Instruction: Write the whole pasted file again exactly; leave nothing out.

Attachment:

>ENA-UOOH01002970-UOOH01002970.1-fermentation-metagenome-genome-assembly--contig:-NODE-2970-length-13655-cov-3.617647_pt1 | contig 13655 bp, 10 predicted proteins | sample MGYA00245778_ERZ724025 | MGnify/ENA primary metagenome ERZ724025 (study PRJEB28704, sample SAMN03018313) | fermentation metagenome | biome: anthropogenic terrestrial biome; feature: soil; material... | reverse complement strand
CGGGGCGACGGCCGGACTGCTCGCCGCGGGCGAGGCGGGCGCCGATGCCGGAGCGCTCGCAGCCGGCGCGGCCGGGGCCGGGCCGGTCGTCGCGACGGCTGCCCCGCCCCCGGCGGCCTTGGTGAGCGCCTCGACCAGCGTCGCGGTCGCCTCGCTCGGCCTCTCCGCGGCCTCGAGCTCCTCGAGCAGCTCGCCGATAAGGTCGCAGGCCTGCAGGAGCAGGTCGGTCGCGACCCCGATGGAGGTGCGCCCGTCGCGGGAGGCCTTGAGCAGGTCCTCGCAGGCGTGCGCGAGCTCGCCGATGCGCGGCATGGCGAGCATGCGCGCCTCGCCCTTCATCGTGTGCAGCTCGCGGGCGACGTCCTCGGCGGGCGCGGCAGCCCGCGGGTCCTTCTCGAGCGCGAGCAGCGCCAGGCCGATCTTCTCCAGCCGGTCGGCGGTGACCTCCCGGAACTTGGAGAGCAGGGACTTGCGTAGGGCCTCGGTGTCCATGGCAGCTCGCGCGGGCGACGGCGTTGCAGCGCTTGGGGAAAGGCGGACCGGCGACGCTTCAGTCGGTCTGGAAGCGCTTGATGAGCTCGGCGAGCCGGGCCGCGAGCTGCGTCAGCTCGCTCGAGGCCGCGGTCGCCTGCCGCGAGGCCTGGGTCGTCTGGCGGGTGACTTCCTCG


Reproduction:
>ENA-UOOH01002970-UOOH01002970.1-fermentation-metagenome-genome-assembly--contig:-NODE-2970-length-13655-cov-3.617647_pt1 | contig 13655 bp, 10 predicted proteins | sample MGYA00245778_ERZ724025 | MGnify/ENA primary metagenome ERZ724025 (study PRJEB28704, sample SAMN03018313) | fermentation metagenome | biome: anthropogenic terrestrial biome; feature: soil; material... | reverse complement strand
CGGGGCGACGGCCGGACTGCTCGCCGCGGGCGAGGCGGGCGCCGATGCCGGAGCGCTCGCAGCCGGCGCGGCCGGGGCCGGGCCGGTCGTCGCGACGGCTGCCCCGCCCCCGGCGGCCTTGGTGAGCGCCTCGACCAGCGTCGCGGTCGCCTCGCTCGGCCTCTCCGCGGCCTCGAGCTCCTCGAGCAGCTCGCCGATAAGGTCGCAGGCCTGCAGGAGCAGGTCGGTCGCGACCCCGATGGAGGTGCGCCCGTCGCGGGAGGCCTTGAGCAGGTCCTCGCAGGCGTGCGCGAGCTCGCCGATGCGCGGCATGGCGAGCATGCGCGCCTCGCCCTTCATCGTGTGCAGCTCGCGGGCGACGTCCTCGGCGGGCGCGGCAGCCCGCGGGTCCTTCTCGAGCGCGAGCAGCGCCAGGCCGATCTTCTCCAGCCGGTCGGCGGTGACCTCCCGGAACTTGGAGAGCAGGGACTTGCGTAGGGCCTCGGTGTCCATGGCAGCTCGCGCGGGCGACGGCGTTGCAGCGCTTGGGGAAAGGCGGACCGGCGACGCTTCAGTCGGTCTGGAAGCGCTTGATGAGCTCGGCGAGCCGGGCCGCGAGCTGCGTCAGCTCGCTCGAGGCCGCGGTCGCCTGCCGCGAGGCCTGGGTCGTCTGGCGGGTGACTTCCTCG